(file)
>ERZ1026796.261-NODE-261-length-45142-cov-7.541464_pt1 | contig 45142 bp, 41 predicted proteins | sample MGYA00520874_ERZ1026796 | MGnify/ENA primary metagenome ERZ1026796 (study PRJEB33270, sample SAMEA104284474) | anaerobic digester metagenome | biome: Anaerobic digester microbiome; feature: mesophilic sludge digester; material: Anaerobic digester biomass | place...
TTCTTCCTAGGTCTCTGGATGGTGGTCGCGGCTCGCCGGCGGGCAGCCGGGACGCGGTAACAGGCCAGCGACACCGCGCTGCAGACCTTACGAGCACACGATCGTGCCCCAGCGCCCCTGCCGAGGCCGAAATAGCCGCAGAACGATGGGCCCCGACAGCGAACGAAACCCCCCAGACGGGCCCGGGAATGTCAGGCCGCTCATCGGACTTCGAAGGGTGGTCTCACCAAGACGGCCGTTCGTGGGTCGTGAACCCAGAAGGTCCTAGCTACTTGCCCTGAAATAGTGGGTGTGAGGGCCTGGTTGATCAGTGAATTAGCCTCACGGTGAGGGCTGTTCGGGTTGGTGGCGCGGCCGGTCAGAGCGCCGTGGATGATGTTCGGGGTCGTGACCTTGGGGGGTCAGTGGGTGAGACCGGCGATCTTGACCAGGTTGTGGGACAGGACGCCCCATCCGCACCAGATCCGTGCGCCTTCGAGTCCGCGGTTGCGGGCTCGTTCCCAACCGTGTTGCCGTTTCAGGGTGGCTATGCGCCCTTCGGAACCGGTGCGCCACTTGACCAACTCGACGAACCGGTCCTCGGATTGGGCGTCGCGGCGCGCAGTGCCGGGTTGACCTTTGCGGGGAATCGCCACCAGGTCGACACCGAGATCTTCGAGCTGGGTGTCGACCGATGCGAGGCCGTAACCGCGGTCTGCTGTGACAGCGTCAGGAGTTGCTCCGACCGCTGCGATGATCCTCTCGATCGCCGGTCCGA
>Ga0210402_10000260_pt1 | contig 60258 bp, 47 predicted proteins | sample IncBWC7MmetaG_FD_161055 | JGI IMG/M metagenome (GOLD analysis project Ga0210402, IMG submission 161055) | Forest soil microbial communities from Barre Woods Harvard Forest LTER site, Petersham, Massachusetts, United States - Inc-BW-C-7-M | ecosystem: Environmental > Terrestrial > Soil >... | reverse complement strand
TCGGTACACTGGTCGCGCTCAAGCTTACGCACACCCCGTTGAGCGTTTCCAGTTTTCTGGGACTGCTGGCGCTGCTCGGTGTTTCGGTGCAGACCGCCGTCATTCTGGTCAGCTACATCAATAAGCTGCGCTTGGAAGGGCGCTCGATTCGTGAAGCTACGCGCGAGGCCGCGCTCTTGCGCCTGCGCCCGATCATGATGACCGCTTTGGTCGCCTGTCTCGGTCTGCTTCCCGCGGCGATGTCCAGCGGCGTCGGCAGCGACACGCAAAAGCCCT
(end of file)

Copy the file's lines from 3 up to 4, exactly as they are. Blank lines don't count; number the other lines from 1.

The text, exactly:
>Ga0210402_10000260_pt1 | contig 60258 bp, 47 predicted proteins | sample IncBWC7MmetaG_FD_161055 | JGI IMG/M metagenome (GOLD analysis project Ga0210402, IMG submission 161055) | Forest soil microbial communities from Barre Woods Harvard Forest LTER site, Petersham, Massachusetts, United States - Inc-BW-C-7-M | ecosystem: Environmental > Terrestrial > Soil >... | reverse complement strand
TCGGTACACTGGTCGCGCTCAAGCTTACGCACACCCCGTTGAGCGTTTCCAGTTTTCTGGGACTGCTGGCGCTGCTCGGTGTTTCGGTGCAGACCGCCGTCATTCTGGTCAGCTACATCAATAAGCTGCGCTTGGAAGGGCGCTCGATTCGTGAAGCTACGCGCGAGGCCGCGCTCTTGCGCCTGCGCCCGATCATGATGACCGCTTTGGTCGCCTGTCTCGGTCTGCTTCCCGCGGCGATGTCCAGCGGCGTCGGCAGCGACACGCAAAAGCCCT